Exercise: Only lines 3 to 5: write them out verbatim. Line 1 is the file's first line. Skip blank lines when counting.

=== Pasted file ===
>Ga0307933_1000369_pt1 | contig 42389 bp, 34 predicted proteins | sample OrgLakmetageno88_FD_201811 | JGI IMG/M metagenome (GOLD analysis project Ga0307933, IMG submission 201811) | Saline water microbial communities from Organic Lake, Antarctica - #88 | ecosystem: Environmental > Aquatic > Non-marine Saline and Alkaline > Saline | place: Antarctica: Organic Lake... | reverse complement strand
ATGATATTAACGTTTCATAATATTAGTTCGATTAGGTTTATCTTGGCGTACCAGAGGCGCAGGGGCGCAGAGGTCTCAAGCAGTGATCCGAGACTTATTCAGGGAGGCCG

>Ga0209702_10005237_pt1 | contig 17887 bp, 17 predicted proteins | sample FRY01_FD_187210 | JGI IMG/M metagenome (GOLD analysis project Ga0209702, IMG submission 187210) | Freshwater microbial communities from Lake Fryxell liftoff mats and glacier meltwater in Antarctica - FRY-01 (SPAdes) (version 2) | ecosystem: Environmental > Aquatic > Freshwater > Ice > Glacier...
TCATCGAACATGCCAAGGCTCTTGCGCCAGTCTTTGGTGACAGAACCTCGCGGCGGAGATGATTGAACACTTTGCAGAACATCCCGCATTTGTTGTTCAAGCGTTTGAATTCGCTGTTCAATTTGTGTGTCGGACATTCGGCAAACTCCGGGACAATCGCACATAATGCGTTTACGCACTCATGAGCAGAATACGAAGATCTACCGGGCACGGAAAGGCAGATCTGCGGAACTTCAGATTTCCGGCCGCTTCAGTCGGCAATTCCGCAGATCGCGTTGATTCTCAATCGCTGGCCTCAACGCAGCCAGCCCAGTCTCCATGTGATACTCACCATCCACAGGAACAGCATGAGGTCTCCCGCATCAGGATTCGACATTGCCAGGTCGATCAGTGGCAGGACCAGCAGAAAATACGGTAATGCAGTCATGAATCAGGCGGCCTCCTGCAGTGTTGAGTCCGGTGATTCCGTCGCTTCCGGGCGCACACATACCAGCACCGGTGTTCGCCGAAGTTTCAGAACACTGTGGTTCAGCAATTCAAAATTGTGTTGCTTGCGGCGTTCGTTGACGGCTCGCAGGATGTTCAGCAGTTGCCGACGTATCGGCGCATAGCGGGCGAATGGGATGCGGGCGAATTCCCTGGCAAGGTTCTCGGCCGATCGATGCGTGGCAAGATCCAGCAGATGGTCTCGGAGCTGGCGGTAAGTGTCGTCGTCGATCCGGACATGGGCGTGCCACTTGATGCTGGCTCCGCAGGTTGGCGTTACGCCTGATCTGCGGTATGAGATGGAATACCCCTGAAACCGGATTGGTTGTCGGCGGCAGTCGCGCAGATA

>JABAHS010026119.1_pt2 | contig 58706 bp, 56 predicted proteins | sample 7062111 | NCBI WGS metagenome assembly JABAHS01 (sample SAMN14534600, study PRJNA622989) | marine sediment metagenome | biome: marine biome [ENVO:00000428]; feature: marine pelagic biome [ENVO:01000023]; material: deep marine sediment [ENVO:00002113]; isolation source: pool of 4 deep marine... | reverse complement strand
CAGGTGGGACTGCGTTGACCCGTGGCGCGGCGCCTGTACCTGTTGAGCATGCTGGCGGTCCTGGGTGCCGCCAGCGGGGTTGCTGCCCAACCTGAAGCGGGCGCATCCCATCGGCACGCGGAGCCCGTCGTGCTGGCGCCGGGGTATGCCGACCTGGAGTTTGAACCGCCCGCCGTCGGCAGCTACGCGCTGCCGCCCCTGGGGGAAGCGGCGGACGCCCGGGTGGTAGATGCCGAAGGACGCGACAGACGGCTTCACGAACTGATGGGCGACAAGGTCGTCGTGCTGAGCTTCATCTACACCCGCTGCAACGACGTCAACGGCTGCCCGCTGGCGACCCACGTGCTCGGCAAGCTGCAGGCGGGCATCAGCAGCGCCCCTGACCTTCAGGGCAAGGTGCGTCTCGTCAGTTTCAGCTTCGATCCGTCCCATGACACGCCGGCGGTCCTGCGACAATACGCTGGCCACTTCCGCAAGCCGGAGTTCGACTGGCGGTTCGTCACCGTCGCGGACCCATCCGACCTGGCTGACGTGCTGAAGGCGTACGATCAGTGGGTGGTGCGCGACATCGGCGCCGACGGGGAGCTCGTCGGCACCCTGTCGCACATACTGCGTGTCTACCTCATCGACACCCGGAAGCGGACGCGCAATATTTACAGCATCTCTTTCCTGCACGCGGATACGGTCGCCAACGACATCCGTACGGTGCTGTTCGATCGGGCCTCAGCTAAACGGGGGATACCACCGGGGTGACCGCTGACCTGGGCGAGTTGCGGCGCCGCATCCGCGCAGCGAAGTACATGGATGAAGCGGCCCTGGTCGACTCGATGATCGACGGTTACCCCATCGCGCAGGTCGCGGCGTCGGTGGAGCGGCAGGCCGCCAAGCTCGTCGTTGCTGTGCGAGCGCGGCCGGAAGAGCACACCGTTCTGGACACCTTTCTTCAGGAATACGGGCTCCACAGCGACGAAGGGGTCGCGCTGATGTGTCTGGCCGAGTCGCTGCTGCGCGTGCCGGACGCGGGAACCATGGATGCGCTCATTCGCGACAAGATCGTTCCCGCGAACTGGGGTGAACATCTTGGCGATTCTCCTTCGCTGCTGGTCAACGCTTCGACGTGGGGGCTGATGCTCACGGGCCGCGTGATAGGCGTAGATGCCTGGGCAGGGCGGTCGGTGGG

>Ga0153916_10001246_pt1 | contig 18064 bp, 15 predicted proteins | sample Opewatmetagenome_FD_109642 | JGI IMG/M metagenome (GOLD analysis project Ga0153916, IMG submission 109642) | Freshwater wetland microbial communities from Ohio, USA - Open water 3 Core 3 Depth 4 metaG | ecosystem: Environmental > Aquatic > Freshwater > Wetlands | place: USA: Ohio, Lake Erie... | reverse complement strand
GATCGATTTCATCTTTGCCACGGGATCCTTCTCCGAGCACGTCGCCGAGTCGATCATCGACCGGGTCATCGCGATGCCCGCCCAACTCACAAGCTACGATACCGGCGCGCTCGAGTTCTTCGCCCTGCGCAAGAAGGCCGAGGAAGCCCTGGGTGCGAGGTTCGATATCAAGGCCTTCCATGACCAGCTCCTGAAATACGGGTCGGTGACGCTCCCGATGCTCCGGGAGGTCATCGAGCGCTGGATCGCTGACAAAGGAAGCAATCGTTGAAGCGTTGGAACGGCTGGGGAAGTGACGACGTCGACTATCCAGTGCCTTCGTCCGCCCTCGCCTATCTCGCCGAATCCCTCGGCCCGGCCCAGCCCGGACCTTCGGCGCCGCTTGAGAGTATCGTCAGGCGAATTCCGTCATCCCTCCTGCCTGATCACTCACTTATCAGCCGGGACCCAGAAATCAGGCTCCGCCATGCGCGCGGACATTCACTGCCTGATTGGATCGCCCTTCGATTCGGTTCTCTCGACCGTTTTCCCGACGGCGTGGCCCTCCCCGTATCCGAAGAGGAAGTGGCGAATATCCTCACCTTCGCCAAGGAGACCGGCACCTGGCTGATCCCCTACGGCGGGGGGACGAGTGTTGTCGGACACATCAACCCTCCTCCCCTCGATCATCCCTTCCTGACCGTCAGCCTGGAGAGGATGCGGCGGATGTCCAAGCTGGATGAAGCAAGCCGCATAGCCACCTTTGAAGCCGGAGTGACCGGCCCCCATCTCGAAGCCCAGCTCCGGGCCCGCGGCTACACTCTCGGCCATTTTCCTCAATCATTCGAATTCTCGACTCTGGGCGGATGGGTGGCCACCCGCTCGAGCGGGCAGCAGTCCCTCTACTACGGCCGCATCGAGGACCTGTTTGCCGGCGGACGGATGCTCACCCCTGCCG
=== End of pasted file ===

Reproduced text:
>Ga0209702_10005237_pt1 | contig 17887 bp, 17 predicted proteins | sample FRY01_FD_187210 | JGI IMG/M metagenome (GOLD analysis project Ga0209702, IMG submission 187210) | Freshwater microbial communities from Lake Fryxell liftoff mats and glacier meltwater in Antarctica - FRY-01 (SPAdes) (version 2) | ecosystem: Environmental > Aquatic > Freshwater > Ice > Glacier...
TCATCGAACATGCCAAGGCTCTTGCGCCAGTCTTTGGTGACAGAACCTCGCGGCGGAGATGATTGAACACTTTGCAGAACATCCCGCATTTGTTGTTCAAGCGTTTGAATTCGCTGTTCAATTTGTGTGTCGGACATTCGGCAAACTCCGGGACAATCGCACATAATGCGTTTACGCACTCATGAGCAGAATACGAAGATCTACCGGGCACGGAAAGGCAGATCTGCGGAACTTCAGATTTCCGGCCGCTTCAGTCGGCAATTCCGCAGATCGCGTTGATTCTCAATCGCTGGCCTCAACGCAGCCAGCCCAGTCTCCATGTGATACTCACCATCCACAGGAACAGCATGAGGTCTCCCGCATCAGGATTCGACATTGCCAGGTCGATCAGTGGCAGGACCAGCAGAAAATACGGTAATGCAGTCATGAATCAGGCGGCCTCCTGCAGTGTTGAGTCCGGTGATTCCGTCGCTTCCGGGCGCACACATACCAGCACCGGTGTTCGCCGAAGTTTCAGAACACTGTGGTTCAGCAATTCAAAATTGTGTTGCTTGCGGCGTTCGTTGACGGCTCGCAGGATGTTCAGCAGTTGCCGACGTATCGGCGCATAGCGGGCGAATGGGATGCGGGCGAATTCCCTGGCAAGGTTCTCGGCCGATCGATGCGTGGCAAGATCCAGCAGATGGTCTCGGAGCTGGCGGTAAGTGTCGTCGTCGATCCGGACATGGGCGTGCCACTTGATGCTGGCTCCGCAGGTTGGCGTTACGCCTGATCTGCGGTATGAGATGGAATACCCCTGAAACCGGATTGGTTGTCGGCGGCAGTCGCGCAGATA

>JABAHS010026119.1_pt2 | contig 58706 bp, 56 predicted proteins | sample 7062111 | NCBI WGS metagenome assembly JABAHS01 (sample SAMN14534600, study PRJNA622989) | marine sediment metagenome | biome: marine biome [ENVO:00000428]; feature: marine pelagic biome [ENVO:01000023]; material: deep marine sediment [ENVO:00002113]; isolation source: pool of 4 deep marine... | reverse complement strand